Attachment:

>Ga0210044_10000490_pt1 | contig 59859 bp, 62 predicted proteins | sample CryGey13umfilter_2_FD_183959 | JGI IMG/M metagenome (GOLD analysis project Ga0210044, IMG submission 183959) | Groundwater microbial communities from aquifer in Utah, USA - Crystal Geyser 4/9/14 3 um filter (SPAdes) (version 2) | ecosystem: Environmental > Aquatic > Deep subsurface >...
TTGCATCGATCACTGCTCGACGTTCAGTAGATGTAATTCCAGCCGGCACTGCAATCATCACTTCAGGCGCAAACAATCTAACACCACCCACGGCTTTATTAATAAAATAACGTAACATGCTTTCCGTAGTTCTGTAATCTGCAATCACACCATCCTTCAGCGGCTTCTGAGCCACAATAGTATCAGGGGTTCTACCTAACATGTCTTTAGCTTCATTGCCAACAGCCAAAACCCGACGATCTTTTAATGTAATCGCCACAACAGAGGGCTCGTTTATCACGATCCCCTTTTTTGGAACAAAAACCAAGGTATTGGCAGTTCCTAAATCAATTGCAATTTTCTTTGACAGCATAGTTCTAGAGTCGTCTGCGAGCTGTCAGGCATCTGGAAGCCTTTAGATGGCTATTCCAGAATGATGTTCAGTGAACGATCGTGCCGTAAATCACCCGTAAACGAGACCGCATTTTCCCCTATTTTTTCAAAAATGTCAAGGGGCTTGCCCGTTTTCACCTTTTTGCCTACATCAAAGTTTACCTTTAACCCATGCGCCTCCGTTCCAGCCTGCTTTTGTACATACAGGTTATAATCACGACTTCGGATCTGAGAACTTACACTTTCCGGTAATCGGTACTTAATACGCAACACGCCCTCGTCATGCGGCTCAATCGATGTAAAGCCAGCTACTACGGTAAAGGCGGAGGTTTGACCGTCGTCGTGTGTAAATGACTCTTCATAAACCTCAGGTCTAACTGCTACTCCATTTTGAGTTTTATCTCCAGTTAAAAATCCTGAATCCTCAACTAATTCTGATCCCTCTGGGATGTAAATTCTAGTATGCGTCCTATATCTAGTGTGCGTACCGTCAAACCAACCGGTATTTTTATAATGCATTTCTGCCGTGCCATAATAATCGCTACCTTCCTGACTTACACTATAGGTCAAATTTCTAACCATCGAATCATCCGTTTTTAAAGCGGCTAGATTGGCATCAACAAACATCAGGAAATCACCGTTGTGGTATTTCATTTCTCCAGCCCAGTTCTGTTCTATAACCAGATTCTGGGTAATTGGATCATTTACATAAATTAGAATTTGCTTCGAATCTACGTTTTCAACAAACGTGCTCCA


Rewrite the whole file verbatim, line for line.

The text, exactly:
>Ga0210044_10000490_pt1 | contig 59859 bp, 62 predicted proteins | sample CryGey13umfilter_2_FD_183959 | JGI IMG/M metagenome (GOLD analysis project Ga0210044, IMG submission 183959) | Groundwater microbial communities from aquifer in Utah, USA - Crystal Geyser 4/9/14 3 um filter (SPAdes) (version 2) | ecosystem: Environmental > Aquatic > Deep subsurface >...
TTGCATCGATCACTGCTCGACGTTCAGTAGATGTAATTCCAGCCGGCACTGCAATCATCACTTCAGGCGCAAACAATCTAACACCACCCACGGCTTTATTAATAAAATAACGTAACATGCTTTCCGTAGTTCTGTAATCTGCAATCACACCATCCTTCAGCGGCTTCTGAGCCACAATAGTATCAGGGGTTCTACCTAACATGTCTTTAGCTTCATTGCCAACAGCCAAAACCCGACGATCTTTTAATGTAATCGCCACAACAGAGGGCTCGTTTATCACGATCCCCTTTTTTGGAACAAAAACCAAGGTATTGGCAGTTCCTAAATCAATTGCAATTTTCTTTGACAGCATAGTTCTAGAGTCGTCTGCGAGCTGTCAGGCATCTGGAAGCCTTTAGATGGCTATTCCAGAATGATGTTCAGTGAACGATCGTGCCGTAAATCACCCGTAAACGAGACCGCATTTTCCCCTATTTTTTCAAAAATGTCAAGGGGCTTGCCCGTTTTCACCTTTTTGCCTACATCAAAGTTTACCTTTAACCCATGCGCCTCCGTTCCAGCCTGCTTTTGTACATACAGGTTATAATCACGACTTCGGATCTGAGAACTTACACTTTCCGGTAATCGGTACTTAATACGCAACACGCCCTCGTCATGCGGCTCAATCGATGTAAAGCCAGCTACTACGGTAAAGGCGGAGGTTTGACCGTCGTCGTGTGTAAATGACTCTTCATAAACCTCAGGTCTAACTGCTACTCCATTTTGAGTTTTATCTCCAGTTAAAAATCCTGAATCCTCAACTAATTCTGATCCCTCTGGGATGTAAATTCTAGTATGCGTCCTATATCTAGTGTGCGTACCGTCAAACCAACCGGTATTTTTATAATGCATTTCTGCCGTGCCATAATAATCGCTACCTTCCTGACTTACACTATAGGTCAAATTTCTAACCATCGAATCATCCGTTTTTAAAGCGGCTAGATTGGCATCAACAAACATCAGGAAATCACCGTTGTGGTATTTCATTTCTCCAGCCCAGTTCTGTTCTATAACCAGATTCTGGGTAATTGGATCATTTACATAAATTAGAATTTGCTTCGAATCTACGTTTTCAACAAACGTGCTCCA